NRL News

California bill advances to allow non-physicians to perform certain first-trimester abortion

by | May 29, 2013

By Dave Andrusko

California Assemblywoman Toni Atkins

California Assemblywoman Toni Atkins

Already one of the states with the most liberal abortion laws and the least abortion clinic supervision, the California Assembly is moving closer to a vote that would widen the pool of those who can perform some first-trimester abortions to include physician assistants, nurse practitioners, and nurse midwives.

Assemblywoman Toni Atkins (D) is the author of Assembly Bill 154. The measure would allow these non-physicians to perform early-term surgical “aspiration” abortions. (These personnel are already allowed to administer chemical abortifacients.)

Although obliquely described in news accounts, what happens is an aspiration abortion is that a powerful suction tube with a sharp cutting edge is inserted into the womb through the dilated cervix. The suction dismembers the body of the developing baby and tears the placenta from the wall of the uterus, sucking the baby’s remains into a collection bottle.

The bill redefines the abortion technique as “non-surgical,” according to Margaret A. Bengs in an op-ed for the Daily News.

Democratic Assemblyman Richard Pan’s companion measure—AB 980— “would exempt clinics performing these ‘nonsurgical’ abortions from the more stringent building code standards for surgery,” Bengs wrote.

The rationale for the move (as always) is expanding access.

“The growing shortage of abortion providers creates a significant barrier for women’s access,” Atkins said, according to the Mercury News. “Authorizing trained health professionals to provide early abortion services removes those barriers.”

The justification is a state pilot program created in 2007 (and recently extended to next January). Under it, 8,000 aspiration abortions have been provided by non-doctors. NRL News Today has written about the program on multiple occasions and in one analysis by Dr. Randall K. O’Bannon, critiqued a study appearing in the “American Journal of Public Health” which claimed that first trimester surgical or suction aspiration abortions can be done just as safely by nurse practitioners, certified nurse midwives, and physician assistants as they can be by doctors.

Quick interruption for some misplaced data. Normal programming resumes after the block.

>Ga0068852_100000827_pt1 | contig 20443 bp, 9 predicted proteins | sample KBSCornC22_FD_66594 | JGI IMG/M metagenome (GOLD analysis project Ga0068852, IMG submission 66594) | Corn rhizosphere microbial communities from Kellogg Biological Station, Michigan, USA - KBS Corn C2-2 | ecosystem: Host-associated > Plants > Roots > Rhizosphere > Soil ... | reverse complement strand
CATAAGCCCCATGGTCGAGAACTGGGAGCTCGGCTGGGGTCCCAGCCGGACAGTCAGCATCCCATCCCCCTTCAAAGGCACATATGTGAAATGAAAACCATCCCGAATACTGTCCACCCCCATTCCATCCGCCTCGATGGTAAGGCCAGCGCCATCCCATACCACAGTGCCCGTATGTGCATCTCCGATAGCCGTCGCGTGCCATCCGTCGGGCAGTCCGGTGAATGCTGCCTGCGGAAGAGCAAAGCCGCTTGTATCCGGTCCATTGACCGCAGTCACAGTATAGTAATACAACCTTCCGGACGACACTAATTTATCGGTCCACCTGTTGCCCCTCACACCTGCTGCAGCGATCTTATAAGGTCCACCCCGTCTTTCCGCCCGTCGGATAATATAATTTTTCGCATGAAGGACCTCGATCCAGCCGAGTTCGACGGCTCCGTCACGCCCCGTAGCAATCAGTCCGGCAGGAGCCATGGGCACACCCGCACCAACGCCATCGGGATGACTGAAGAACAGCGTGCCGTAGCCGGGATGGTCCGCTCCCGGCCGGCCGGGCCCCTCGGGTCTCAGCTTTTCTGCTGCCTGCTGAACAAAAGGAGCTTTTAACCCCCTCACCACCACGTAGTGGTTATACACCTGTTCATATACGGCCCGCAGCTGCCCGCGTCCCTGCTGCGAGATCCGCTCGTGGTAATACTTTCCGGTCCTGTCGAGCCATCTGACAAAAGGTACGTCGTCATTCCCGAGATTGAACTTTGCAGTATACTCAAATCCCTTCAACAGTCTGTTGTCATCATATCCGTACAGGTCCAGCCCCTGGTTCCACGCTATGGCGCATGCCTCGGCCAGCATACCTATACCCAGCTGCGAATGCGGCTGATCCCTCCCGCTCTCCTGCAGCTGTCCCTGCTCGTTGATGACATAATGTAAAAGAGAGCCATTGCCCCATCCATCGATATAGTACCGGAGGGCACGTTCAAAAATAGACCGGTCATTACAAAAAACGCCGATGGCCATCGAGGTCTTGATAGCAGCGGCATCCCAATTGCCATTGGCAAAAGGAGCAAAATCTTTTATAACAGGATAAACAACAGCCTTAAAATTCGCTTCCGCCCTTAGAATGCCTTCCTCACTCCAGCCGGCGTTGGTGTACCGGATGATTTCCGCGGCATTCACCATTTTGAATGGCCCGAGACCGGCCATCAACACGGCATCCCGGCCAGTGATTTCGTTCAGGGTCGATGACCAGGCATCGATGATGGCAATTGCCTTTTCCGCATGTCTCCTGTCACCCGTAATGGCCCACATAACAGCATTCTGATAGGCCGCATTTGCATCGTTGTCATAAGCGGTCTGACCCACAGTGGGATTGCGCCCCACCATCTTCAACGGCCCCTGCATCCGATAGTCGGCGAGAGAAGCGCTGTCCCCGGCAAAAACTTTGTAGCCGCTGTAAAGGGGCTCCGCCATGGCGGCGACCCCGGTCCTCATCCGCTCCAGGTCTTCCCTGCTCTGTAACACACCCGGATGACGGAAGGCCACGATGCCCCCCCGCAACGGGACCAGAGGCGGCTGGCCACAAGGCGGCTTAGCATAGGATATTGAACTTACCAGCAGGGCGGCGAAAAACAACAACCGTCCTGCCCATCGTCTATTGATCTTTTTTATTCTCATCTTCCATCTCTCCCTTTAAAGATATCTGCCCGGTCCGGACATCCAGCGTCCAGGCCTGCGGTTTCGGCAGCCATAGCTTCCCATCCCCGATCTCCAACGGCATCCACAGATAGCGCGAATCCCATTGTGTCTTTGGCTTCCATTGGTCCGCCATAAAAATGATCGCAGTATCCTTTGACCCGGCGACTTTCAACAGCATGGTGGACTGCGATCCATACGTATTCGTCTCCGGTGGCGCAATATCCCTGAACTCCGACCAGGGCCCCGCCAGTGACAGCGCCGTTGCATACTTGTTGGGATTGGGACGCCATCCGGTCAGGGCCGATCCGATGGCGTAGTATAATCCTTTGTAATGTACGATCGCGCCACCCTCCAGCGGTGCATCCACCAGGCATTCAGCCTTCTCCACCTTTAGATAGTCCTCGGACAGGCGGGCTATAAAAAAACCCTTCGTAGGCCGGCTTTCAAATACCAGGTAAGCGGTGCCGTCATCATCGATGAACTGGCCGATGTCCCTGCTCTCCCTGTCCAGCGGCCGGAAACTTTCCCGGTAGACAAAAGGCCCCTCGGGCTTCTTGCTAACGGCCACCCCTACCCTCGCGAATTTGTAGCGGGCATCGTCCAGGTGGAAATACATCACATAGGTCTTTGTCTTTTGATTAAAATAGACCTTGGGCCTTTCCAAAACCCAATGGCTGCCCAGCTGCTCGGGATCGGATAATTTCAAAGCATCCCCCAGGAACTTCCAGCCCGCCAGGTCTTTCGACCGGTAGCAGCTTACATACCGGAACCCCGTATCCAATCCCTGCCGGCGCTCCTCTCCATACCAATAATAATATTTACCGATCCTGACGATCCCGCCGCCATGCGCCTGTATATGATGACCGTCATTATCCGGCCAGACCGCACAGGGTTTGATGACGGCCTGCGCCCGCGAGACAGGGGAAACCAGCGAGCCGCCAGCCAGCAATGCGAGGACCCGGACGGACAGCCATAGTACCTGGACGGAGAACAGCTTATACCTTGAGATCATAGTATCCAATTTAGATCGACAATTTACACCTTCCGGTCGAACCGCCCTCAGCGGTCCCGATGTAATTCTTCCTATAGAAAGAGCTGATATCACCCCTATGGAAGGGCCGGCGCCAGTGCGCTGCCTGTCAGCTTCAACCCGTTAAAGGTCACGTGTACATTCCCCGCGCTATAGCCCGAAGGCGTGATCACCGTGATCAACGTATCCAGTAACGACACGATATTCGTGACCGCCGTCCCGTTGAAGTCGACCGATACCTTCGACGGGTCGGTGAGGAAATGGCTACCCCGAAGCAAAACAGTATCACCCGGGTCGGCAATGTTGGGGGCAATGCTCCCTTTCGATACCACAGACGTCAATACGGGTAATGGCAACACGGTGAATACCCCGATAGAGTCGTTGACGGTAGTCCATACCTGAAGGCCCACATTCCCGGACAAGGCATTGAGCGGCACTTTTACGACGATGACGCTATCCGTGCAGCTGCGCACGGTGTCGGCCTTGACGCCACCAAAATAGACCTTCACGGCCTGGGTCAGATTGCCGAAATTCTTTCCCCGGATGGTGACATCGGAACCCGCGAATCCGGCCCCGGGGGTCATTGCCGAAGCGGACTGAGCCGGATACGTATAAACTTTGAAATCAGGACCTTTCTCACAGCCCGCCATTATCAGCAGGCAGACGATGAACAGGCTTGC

Combining the insights of Dr. O’Bannon and Ms. Bengs we see the study (produced by researchers from the University of Southern California-San Francisco (UCSF), “America’s abortion training academy”) is woefully inadequate.

#1. [Dr. O’Bannon] “As a group, the number of complications for the [non-physicians] were almost exactly twice (100) what they were for the abortion doctors (52). Researchers glide over this by noting that numbers of ‘major complications” were equal for both groups (a total of six–two uterine perforations, three infections, and one hemorrhage spread between the two groups). The difference, they point out, was really in “minor complications.” What were some of those “minor complications?

They included incomplete abortions; failed abortions” retention of blood in the uterus, cases of infection, endocervical injury, anesthesia-related reactions, and uncomplicated uterine perforation”—to name just a few categories where non-physicians had many more problems than physicians.

#2. [Ms. Bengs] “The bill’s advocates claim that because some counties don’t have an abortion provider, women must drive ‘long distances’ to get abortions, but only 1 percent of women live in those counties, according to the Guttmacher Institute. California, in fact, has one-third of the nation’s abortion providers and its abortion rate is 27 percent, far higher than the national average.”

#3. [Dr. O’Bannon]. In fact the problems may be even larger than reported. “It should also be noted that 30.5% of the patients participating in the study never came back to fill out follow-up surveys. Researchers counted them in the study anyway. They said that 41 of those patients did contact the facility when they experienced a complication and that what they ‘discovered via medical chart abstraction’ suggested ‘a low likelihood of missing complications among this group.’ Especially in light of the low follow up rate, it is important to note that researchers give no indication that they considered an alternative explanation: that these women, rather than returning to the abortion clinic where they were injured, may have instead sought help from a local emergency room or their own personal physician.”

How ironic at a time of Kermit Gosnell that a state—any state—would undermine some of the very few protections that exist for women.

Categories: Legislation